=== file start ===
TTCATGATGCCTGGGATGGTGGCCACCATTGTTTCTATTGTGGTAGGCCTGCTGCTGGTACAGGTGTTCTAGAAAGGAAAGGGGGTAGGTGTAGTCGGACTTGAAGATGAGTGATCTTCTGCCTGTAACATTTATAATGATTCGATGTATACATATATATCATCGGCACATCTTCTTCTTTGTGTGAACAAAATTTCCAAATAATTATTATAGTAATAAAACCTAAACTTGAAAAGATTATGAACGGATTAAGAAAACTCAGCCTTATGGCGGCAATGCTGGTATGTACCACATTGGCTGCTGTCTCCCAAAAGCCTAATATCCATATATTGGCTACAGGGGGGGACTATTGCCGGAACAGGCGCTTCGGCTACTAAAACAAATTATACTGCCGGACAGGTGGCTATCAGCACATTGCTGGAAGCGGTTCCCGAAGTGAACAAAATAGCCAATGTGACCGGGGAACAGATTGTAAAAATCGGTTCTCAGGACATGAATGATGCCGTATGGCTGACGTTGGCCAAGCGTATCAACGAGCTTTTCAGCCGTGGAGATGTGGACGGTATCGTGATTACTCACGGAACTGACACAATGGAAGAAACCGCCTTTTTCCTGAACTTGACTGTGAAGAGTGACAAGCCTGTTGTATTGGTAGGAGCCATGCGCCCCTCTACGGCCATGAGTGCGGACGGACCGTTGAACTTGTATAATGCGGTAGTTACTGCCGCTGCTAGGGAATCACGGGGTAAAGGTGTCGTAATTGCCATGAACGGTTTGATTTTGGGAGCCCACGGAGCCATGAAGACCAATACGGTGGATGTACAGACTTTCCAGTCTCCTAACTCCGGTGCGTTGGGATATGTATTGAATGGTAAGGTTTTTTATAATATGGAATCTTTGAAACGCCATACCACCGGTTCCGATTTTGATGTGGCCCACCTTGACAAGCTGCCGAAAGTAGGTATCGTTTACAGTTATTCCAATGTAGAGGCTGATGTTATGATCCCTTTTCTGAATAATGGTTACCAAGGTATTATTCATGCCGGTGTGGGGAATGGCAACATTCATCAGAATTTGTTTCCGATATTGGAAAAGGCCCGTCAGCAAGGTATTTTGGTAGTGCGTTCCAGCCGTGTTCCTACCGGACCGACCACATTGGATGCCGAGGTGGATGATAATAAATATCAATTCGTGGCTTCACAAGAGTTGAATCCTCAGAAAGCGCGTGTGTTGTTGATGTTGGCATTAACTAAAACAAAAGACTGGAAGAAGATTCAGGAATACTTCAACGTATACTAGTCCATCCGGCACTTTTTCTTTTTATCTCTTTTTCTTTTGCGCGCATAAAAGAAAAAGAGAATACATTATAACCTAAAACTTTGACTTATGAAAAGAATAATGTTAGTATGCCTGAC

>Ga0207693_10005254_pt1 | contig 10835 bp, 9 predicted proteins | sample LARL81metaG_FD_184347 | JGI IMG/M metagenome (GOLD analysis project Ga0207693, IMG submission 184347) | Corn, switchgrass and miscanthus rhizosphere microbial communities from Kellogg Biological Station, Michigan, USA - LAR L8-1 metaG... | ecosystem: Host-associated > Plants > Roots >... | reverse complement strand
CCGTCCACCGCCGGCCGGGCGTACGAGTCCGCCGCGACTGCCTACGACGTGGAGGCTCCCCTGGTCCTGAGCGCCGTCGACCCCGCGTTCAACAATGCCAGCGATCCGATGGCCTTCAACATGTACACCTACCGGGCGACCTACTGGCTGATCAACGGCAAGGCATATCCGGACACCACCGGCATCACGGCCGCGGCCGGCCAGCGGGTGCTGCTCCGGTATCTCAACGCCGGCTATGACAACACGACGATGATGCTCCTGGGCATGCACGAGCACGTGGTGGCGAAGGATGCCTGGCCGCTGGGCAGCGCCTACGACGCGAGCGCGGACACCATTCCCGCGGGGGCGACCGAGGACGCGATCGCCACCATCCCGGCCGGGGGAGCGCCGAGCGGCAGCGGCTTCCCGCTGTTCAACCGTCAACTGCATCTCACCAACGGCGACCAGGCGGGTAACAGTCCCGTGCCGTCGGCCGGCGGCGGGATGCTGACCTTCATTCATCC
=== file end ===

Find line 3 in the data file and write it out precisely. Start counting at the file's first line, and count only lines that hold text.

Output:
CCGTCCACCGCCGGCCGGGCGTACGAGTCCGCCGCGACTGCCTACGACGTGGAGGCTCCCCTGGTCCTGAGCGCCGTCGACCCCGCGTTCAACAATGCCAGCGATCCGATGGCCTTCAACATGTACACCTACCGGGCGACCTACTGGCTGATCAACGGCAAGGCATATCCGGACACCACCGGCATCACGGCCGCGGCCGGCCAGCGGGTGCTGCTCCGGTATCTCAACGCCGGCTATGACAACACGACGATGATGCTCCTGGGCATGCACGAGCACGTGGTGGCGAAGGATGCCTGGCCGCTGGGCAGCGCCTACGACGCGAGCGCGGACACCATTCCCGCGGGGGCGACCGAGGACGCGATCGCCACCATCCCGGCCGGGGGAGCGCCGAGCGGCAGCGGCTTCCCGCTGTTCAACCGTCAACTGCATCTCACCAACGGCGACCAGGCGGGTAACAGTCCCGTGCCGTCGGCCGGCGGCGGGATGCTGACCTTCATTCATCC